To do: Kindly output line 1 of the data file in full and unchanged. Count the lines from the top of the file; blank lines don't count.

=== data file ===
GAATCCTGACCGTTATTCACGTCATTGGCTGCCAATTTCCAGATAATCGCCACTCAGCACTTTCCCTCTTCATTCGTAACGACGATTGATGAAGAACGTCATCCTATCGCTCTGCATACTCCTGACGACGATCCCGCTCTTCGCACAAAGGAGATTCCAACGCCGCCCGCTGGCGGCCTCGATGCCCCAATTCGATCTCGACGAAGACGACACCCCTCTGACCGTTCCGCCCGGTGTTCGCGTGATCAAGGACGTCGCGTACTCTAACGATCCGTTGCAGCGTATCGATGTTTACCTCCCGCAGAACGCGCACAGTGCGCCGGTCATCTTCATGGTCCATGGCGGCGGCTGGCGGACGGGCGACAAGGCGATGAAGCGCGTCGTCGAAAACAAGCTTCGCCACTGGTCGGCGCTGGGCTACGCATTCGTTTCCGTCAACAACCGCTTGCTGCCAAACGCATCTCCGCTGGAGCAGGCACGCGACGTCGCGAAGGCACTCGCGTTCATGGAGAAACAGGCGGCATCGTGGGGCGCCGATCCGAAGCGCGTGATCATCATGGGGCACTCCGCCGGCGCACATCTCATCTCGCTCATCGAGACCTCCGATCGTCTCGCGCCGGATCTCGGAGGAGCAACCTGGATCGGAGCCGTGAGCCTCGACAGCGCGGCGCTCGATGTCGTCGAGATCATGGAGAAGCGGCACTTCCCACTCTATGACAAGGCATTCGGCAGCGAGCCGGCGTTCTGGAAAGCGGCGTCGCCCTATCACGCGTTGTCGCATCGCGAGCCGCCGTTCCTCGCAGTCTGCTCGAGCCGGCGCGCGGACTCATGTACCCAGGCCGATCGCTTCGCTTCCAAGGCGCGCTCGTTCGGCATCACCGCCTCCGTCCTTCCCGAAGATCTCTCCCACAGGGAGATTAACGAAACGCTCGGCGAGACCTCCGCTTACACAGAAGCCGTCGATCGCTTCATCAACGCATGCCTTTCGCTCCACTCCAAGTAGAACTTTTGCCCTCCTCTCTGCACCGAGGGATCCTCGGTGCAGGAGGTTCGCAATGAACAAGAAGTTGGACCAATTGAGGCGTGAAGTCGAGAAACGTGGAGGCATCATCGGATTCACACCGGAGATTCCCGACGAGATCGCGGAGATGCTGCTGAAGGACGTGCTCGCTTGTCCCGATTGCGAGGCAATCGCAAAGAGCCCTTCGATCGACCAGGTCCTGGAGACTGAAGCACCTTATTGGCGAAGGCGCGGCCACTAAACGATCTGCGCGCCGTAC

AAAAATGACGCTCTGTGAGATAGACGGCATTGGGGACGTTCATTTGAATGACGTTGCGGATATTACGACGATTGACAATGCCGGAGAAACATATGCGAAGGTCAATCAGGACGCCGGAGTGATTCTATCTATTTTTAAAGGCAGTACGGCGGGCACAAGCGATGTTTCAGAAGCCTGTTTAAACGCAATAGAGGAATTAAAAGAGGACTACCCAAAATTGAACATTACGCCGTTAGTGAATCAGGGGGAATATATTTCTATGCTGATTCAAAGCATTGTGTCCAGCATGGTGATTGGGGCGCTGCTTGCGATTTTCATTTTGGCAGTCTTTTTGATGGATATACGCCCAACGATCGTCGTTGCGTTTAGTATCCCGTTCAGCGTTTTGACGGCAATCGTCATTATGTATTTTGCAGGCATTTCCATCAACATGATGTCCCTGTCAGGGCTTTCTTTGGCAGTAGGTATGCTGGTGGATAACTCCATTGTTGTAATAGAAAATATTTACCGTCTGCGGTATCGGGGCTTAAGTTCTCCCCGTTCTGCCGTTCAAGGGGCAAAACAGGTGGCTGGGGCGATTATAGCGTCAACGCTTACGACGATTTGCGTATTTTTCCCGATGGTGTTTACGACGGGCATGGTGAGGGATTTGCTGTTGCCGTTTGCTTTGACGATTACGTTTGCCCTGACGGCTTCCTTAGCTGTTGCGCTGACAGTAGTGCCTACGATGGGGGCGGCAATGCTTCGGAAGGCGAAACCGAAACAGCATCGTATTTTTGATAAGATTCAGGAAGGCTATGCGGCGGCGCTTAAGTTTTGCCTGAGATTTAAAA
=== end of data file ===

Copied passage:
GAATCCTGACCGTTATTCACGTCATTGGCTGCCAATTTCCAGATAATCGCCACTCAGCACTTTCCCTCTTCATTCGTAACGACGATTGATGAAGAACGTCATCCTATCGCTCTGCATACTCCTGACGACGATCCCGCTCTTCGCACAAAGGAGATTCCAACGCCGCCCGCTGGCGGCCTCGATGCCCCAATTCGATCTCGACGAAGACGACACCCCTCTGACCGTTCCGCCCGGTGTTCGCGTGATCAAGGACGTCGCGTACTCTAACGATCCGTTGCAGCGTATCGATGTTTACCTCCCGCAGAACGCGCACAGTGCGCCGGTCATCTTCATGGTCCATGGCGGCGGCTGGCGGACGGGCGACAAGGCGATGAAGCGCGTCGTCGAAAACAAGCTTCGCCACTGGTCGGCGCTGGGCTACGCATTCGTTTCCGTCAACAACCGCTTGCTGCCAAACGCATCTCCGCTGGAGCAGGCACGCGACGTCGCGAAGGCACTCGCGTTCATGGAGAAACAGGCGGCATCGTGGGGCGCCGATCCGAAGCGCGTGATCATCATGGGGCACTCCGCCGGCGCACATCTCATCTCGCTCATCGAGACCTCCGATCGTCTCGCGCCGGATCTCGGAGGAGCAACCTGGATCGGAGCCGTGAGCCTCGACAGCGCGGCGCTCGATGTCGTCGAGATCATGGAGAAGCGGCACTTCCCACTCTATGACAAGGCATTCGGCAGCGAGCCGGCGTTCTGGAAAGCGGCGTCGCCCTATCACGCGTTGTCGCATCGCGAGCCGCCGTTCCTCGCAGTCTGCTCGAGCCGGCGCGCGGACTCATGTACCCAGGCCGATCGCTTCGCTTCCAAGGCGCGCTCGTTCGGCATCACCGCCTCCGTCCTTCCCGAAGATCTCTCCCACAGGGAGATTAACGAAACGCTCGGCGAGACCTCCGCTTACACAGAAGCCGTCGATCGCTTCATCAACGCATGCCTTTCGCTCCACTCCAAGTAGAACTTTTGCCCTCCTCTCTGCACCGAGGGATCCTCGGTGCAGGAGGTTCGCAATGAACAAGAAGTTGGACCAATTGAGGCGTGAAGTCGAGAAACGTGGAGGCATCATCGGATTCACACCGGAGATTCCCGACGAGATCGCGGAGATGCTGCTGAAGGACGTGCTCGCTTGTCCCGATTGCGAGGCAATCGCAAAGAGCCCTTCGATCGACCAGGTCCTGGAGACTGAAGCACCTTATTGGCGAAGGCGCGGCCACTAAACGATCTGCGCGCCGTAC